studibit does not intend to completely replace the traditional textbook. The full textbook will always be available online, and full hardcover textbooks will always be printed and available based on demand. Studibit supplements the traditional full textbook by enabling students to download and/or POD that section of the textbook they are currently studying which they can conveniently carry around in hardcopy form for highlighting, doodling, and annotating text, because this is proven to be an important part of the learning and memorizing process that can’t be replicated on a monitor. Each studibit will be a consumable content item and once the content is read and the student has mastered the material and been tested on it, the student will most likely archive the studibit as they generally would for traditional class notes.

The per-page cost to the student would be cents/page similar to what a student would pay to have copies made at a library or print shop. This payment would be split between studibit and the content licensor.

- sp -

When it comes to college for your kid(s), what’s a parent supposed to do?

by scott pickard

Instead of saving $100K-$200K per kid to go to college, start teaching them how to master the skills of the lifetime online learner:

  • How to master independent study and research
  • How to master using the computer, software, and mobile devices
  • How to create and exploit one’s personal and professional networks
  • How to supplement online learning with daily engagement in the real world
  • How to achieve a healthy balance between the virtual and real worlds
  • How to survive and thrive in a rapidly disrupting world with new rules
  • How to define success for yourself, not by others

sp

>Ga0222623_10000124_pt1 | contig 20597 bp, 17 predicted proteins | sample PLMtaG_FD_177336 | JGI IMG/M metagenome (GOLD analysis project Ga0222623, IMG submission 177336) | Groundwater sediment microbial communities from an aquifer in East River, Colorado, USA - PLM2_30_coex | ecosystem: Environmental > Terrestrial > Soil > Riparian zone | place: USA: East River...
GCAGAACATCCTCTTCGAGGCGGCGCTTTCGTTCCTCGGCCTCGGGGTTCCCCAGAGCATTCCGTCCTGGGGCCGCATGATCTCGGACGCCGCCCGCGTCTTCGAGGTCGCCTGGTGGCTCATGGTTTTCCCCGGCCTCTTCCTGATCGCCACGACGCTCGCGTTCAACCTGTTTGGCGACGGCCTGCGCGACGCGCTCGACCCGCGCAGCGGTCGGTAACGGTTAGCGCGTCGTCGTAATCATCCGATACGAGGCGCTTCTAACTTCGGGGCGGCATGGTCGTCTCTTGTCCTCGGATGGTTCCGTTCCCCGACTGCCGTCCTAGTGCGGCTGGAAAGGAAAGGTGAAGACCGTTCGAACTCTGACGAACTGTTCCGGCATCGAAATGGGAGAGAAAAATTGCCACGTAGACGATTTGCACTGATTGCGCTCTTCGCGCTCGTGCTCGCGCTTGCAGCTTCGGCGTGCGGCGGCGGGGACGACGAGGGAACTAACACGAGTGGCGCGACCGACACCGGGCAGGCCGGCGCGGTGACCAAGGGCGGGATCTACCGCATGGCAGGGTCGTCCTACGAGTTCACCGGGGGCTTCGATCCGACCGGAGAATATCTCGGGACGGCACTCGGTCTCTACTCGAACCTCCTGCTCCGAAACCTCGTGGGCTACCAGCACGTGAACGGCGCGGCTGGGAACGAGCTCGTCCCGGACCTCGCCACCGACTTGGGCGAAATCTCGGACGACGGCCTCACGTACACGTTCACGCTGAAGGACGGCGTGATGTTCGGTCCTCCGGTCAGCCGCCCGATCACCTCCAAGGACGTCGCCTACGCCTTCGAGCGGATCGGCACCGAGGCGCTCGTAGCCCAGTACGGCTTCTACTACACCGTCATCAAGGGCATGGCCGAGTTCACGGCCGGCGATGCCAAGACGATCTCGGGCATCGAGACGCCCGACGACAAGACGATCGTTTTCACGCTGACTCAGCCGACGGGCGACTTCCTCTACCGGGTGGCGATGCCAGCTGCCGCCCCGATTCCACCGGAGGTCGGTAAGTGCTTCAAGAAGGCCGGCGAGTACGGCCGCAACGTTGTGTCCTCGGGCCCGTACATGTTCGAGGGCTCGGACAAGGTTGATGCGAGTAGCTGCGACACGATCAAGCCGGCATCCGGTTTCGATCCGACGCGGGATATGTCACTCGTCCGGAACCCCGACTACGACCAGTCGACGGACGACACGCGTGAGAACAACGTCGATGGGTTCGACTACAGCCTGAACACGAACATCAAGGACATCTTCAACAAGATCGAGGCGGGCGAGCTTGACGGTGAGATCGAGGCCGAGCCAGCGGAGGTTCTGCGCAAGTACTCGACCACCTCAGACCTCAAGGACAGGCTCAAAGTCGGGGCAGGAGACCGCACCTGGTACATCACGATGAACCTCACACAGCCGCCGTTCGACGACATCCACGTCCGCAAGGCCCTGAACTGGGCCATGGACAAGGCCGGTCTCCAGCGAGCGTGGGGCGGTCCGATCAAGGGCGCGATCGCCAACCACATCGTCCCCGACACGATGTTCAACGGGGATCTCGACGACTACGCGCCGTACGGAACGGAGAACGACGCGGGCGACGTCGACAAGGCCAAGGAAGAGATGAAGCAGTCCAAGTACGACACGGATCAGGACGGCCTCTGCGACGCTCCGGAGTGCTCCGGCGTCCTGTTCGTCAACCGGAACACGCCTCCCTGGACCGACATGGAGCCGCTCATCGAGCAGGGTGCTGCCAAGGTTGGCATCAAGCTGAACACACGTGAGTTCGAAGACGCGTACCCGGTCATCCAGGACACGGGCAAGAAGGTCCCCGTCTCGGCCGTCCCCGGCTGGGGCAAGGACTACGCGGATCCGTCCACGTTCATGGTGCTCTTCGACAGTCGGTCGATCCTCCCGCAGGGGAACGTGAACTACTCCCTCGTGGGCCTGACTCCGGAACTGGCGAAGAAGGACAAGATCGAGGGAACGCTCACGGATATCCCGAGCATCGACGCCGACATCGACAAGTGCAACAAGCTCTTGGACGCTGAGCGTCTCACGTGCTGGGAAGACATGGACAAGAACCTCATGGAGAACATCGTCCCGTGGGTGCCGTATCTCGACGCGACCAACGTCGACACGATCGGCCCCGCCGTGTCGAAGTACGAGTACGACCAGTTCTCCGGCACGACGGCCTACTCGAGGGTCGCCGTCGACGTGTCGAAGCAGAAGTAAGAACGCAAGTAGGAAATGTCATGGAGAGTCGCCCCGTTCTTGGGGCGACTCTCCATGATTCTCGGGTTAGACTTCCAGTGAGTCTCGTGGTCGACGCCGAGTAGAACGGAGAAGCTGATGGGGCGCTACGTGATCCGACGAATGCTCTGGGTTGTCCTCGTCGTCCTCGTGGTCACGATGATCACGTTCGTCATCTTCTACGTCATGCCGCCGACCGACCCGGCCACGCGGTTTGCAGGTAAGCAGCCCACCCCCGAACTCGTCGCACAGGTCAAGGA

University Disruption of BIG UNIVERSITY is starting in slow motion, but will soon accelerate very rapidly. sp Is a college education (average $100K) the largest risk in a young person’s lifetime? Is a college education (still) worth it? Will competency-based education be the BIG DISRUPTOR of universities? How has politicization of university governance (by state governments) critically damaged the university? Is the notion of the large, massive public university dead? Why? Can the university continue to be all things (education) to all people? Is a new approach to tenure needed to ensure the university stays relevant to students and the outside world? What is it? Is the footprint of the university just too large to sustain? (a) land; (b) buildings; (c) utility infrastructure; (d) academic programs; (e) athletic programs; (f) employees Can corporations mitigate this problem by buying and/or long-term leasing underutilized assets? What are the advantages and disadvantages to this notion? Is the university’s educational model increasingly falling behind the Internet-inspired leveling of the social playing field? If so, why? (a) old traditions; (b) old principles; (c) old programs & departments; (d) waning elitism; (e) obsolescence of tenure & “academic freedom”; (f) civil service-style bureaucracy; (g) union overhead What academic programs and operational functions should and/or could be outsourced more efficiently and with equivalent if not better quality of service? How much and how fast should the university migrate academic programs and operational functions to the cloud? What can we learn from California today to take action on tomorrow? Is online education a threat to tenured professors? If so, how would that affect their objectivity towards radical change to survive? What kind of changes would alumni want to see first before they step in to help out? Are universities vulnerable to the lure of short-term, job-hopping academic administration superstars?  Do they damage the university? Are too many kids going to college? (a) unemployment; (b) indebtedness; (c) happiness in general: competency-based education: flex | conferences: Schools for Tomorrow, Summit On Online Education 2012 big idea | democratizing education | faculty performance tools: digitalmeasures | fraternities & sororities: Theta Xi, 1971 sp | Massively Open Online Courses MOOC | online platforms: kaplan, straighterline, 2U | student loans: pay it forward NPR | students speak out: unitingillini | watchdog: Campus Reform books and articles: Academically Adrift Arum | Change.edu: Rebooting for the New Talent Economy Rosen | College (Un)Bound Selingo | Going Broke by Degree: Why College Costs Too Much Vedder | Mismatch | MOOCs lead professors to rethink online ‘classroom’ strategy Helenthal | Precipice or Crossroads? Fogel | return on investment (ROI): College Doesn't Pay for Everyone | Scholarship Reconsidered: Priorities of the Professoriate Boyer | The Great American University Cole | The Higher Education Bubble Reynolds | Will Your College Go Out of Business Before You Graduate? Cuban